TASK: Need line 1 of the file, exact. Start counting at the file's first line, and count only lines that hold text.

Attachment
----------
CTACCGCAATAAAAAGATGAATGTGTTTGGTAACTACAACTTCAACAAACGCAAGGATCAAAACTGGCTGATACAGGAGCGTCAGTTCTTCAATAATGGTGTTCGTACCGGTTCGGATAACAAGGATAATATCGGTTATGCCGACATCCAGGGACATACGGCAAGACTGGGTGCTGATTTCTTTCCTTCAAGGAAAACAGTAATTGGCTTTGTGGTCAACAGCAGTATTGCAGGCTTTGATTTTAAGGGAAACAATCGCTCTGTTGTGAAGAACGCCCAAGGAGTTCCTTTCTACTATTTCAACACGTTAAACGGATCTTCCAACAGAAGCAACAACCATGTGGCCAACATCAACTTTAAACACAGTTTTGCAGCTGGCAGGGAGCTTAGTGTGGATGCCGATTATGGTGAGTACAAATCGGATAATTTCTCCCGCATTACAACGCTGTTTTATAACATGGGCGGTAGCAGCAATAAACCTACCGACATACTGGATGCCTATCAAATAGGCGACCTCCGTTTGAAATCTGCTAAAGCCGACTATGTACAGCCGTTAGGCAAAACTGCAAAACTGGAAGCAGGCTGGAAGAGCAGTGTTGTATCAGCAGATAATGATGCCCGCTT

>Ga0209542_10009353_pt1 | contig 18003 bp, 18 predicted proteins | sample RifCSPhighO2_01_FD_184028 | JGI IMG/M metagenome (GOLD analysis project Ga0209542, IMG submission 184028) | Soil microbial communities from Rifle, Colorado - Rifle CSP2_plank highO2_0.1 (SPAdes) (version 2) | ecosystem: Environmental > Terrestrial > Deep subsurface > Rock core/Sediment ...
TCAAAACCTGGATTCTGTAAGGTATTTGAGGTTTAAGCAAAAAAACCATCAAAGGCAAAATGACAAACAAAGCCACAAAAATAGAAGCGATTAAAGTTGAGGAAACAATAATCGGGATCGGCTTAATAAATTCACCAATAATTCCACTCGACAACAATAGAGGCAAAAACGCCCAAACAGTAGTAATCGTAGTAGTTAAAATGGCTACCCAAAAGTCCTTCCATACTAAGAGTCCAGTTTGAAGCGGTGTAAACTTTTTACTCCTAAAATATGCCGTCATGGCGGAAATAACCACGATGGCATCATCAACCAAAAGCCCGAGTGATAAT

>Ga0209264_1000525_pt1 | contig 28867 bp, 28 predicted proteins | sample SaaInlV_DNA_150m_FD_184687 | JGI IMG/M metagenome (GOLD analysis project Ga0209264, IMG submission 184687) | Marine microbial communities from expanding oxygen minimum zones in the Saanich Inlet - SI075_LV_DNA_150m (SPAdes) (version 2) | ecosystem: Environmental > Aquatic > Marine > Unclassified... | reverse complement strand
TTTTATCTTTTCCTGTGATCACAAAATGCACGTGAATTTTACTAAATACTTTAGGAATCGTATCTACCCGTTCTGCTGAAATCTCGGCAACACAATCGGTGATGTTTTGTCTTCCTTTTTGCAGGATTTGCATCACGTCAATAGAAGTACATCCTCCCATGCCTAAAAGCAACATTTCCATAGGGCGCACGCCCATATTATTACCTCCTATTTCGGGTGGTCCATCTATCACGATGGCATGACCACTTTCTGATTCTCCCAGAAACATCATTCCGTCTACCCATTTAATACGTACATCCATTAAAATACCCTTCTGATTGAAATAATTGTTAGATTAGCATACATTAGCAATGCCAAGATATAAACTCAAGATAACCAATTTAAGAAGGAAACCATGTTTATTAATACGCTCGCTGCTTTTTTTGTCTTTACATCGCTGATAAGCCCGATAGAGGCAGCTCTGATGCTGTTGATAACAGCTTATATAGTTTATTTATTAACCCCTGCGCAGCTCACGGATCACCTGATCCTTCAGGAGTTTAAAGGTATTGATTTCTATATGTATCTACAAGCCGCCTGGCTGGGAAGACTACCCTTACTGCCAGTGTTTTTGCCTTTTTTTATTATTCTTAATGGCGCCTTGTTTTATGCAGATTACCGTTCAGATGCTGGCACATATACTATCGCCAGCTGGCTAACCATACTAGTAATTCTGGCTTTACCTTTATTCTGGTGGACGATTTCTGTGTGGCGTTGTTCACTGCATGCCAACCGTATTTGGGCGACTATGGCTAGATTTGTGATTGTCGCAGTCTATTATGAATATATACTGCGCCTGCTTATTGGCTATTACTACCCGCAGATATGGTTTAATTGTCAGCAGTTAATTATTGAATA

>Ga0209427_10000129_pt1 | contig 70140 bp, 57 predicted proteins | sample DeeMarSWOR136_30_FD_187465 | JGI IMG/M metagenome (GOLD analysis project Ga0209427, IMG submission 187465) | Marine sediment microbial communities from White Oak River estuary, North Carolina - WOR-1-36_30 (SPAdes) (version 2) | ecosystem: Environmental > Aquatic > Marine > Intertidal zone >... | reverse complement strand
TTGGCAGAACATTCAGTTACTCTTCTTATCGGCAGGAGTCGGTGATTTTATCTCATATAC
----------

CTACCGCAATAAAAAGATGAATGTGTTTGGTAACTACAACTTCAACAAACGCAAGGATCAAAACTGGCTGATACAGGAGCGTCAGTTCTTCAATAATGGTGTTCGTACCGGTTCGGATAACAAGGATAATATCGGTTATGCCGACATCCAGGGACATACGGCAAGACTGGGTGCTGATTTCTTTCCTTCAAGGAAAACAGTAATTGGCTTTGTGGTCAACAGCAGTATTGCAGGCTTTGATTTTAAGGGAAACAATCGCTCTGTTGTGAAGAACGCCCAAGGAGTTCCTTTCTACTATTTCAACACGTTAAACGGATCTTCCAACAGAAGCAACAACCATGTGGCCAACATCAACTTTAAACACAGTTTTGCAGCTGGCAGGGAGCTTAGTGTGGATGCCGATTATGGTGAGTACAAATCGGATAATTTCTCCCGCATTACAACGCTGTTTTATAACATGGGCGGTAGCAGCAATAAACCTACCGACATACTGGATGCCTATCAAATAGGCGACCTCCGTTTGAAATCTGCTAAAGCCGACTATGTACAGCCGTTAGGCAAAACTGCAAAACTGGAAGCAGGCTGGAAGAGCAGTGTTGTATCAGCAGATAATGATGCCCGCTT